Recently, RJ and its protein and lipid components have been subjected to several investigations on their antimicrobial activity due to extensive traditional uses and for a future application in medicine. Antimicrobial activities of crude Royal Jelly, Royalisin, 10-hydroxy-2-decenoic acid, Jelleines,

Major Royal Jelly Proteins against different bacteria have been reported. All these beehive products showed antimicrobial activities that lead their potential employment in several fields as natural additives. RJ and its derived compounds show a highest activity especially against Gram positive bacteria. The purpose of this Review is to summarize the results of antimicrobial studies of Royal Jelly following the timescale of the researches.

From the first scientific applications to the isolation of the single components in order to better understand its application in the past years and propose an employment in future studies as a natural antimicrobial agent.


Sunday, September 18, 2016

Honey is for Horses and Humans, Heals Wounds

The take-away from this study is that honey heals wounds, certainly raw honey (unheated & unfiltered) which contains Lactic Acid Bacteria. Many studies have demonstrated its healing capacity with regards to wounds but the researchers chose hard-to-heal wounds that took more than a year to heal! The results are very impressive, as antibiotic-resistant strains are becoming more commonplace in medical establishments.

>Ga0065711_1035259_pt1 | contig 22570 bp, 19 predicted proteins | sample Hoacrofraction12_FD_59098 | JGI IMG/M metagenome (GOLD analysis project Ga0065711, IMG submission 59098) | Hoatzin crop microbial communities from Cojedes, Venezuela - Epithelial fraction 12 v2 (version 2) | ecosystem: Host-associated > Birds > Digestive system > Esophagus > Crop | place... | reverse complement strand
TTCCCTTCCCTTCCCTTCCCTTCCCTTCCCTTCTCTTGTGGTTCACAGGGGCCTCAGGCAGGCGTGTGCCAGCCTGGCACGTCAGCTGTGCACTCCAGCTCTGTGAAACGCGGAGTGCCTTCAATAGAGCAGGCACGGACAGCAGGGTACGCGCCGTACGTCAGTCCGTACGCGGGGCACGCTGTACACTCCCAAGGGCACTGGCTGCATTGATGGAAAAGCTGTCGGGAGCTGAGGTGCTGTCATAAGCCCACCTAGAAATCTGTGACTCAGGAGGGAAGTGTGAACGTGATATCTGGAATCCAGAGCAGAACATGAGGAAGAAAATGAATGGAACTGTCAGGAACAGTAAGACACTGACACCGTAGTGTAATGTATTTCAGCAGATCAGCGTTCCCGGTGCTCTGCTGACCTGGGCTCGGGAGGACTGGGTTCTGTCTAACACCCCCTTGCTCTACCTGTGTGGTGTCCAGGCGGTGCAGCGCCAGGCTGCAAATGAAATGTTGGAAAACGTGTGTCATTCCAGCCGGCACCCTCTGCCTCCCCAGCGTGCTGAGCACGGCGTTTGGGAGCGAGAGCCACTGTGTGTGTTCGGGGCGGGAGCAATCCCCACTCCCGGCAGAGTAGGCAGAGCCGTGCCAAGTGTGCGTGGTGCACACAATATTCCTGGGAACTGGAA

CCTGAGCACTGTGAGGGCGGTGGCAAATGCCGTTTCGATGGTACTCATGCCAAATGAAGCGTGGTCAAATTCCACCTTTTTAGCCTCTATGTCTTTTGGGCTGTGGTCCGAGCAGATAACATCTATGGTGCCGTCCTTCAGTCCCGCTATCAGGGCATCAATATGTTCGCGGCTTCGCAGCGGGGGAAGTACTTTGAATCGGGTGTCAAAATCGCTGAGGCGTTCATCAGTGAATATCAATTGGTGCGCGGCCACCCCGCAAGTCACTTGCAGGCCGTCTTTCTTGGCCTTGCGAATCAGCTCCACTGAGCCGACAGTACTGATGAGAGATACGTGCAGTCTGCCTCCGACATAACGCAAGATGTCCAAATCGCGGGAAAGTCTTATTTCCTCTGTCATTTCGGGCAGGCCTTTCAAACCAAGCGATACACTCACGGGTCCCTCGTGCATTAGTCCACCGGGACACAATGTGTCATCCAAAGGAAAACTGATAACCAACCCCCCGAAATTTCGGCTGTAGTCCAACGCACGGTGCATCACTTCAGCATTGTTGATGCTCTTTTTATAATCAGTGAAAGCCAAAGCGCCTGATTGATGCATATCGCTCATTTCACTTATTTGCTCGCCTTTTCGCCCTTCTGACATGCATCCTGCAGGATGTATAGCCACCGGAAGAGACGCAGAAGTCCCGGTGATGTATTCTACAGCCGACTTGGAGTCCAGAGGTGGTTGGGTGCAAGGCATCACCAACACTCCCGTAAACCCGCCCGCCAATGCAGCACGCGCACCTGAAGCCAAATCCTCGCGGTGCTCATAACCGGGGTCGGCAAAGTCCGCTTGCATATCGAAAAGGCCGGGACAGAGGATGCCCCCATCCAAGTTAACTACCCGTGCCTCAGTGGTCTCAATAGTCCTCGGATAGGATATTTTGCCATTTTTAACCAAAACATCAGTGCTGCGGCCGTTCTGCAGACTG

Fighting Off Wound Pathogens in Horses with Honeybee Lactic Acid Bacteria
Current Microbiology October 2016

In the global perspective of antibiotic resistance, it is urgent to find potent topical antibiotics for the use in human and animal infection. Healing of equine wounds, particularly in the limbs, is difficult due to hydrostatic factors and exposure to environmental contaminants, which can lead to heavy bio-burden/biofilm formation and sometimes to infection. Therefore, antibiotics are often prescribed. Recent studies have shown that honeybee-specific lactic acid bacteria (LAB), involved in honey production, and inhibit human wound pathogens.

The aim of this pilot study was to investigate the effects on the healing of hard-to-heal equine wounds after treatment with these LAB symbionts viable in a heather honey formulation. For this, we included ten horses with wound duration of >1 year, investigated the wound microbiota, and treated wounds with the novel honeybee LAB formulation. We identified the microbiota using MALDI-TOF mass spectrometry and DNA sequencing. In addition, the antimicrobial properties of the honeybee LAB formulation were tested against all wound isolates in vitro.


Our results indicate a diverse wound microbiota including fifty-three bacterial species that showed 90 % colonization by at least one species of Staphylococcus. Treatment with the formulation promoted wound healing in all cases already after the first application and the wounds were either completely healed (n = 3) in less than 20 days or healing was in progress. Furthermore, the honeybee LAB formulation inhibited all pathogens when tested in vitro.


Consequently, this new treatment option presents as a powerful candidate for the topical treatment of hard-to-heal wounds in horses. 

The rapid, painless healing of hard-to-heal equine wounds gives us reason to believe that the honeybee LAB formulation presents a new topical option in future wound healing. This new treatment may be a stepping-stone toward an alternative solution for treating other infected wounds in animals and humans and warrants further investigation.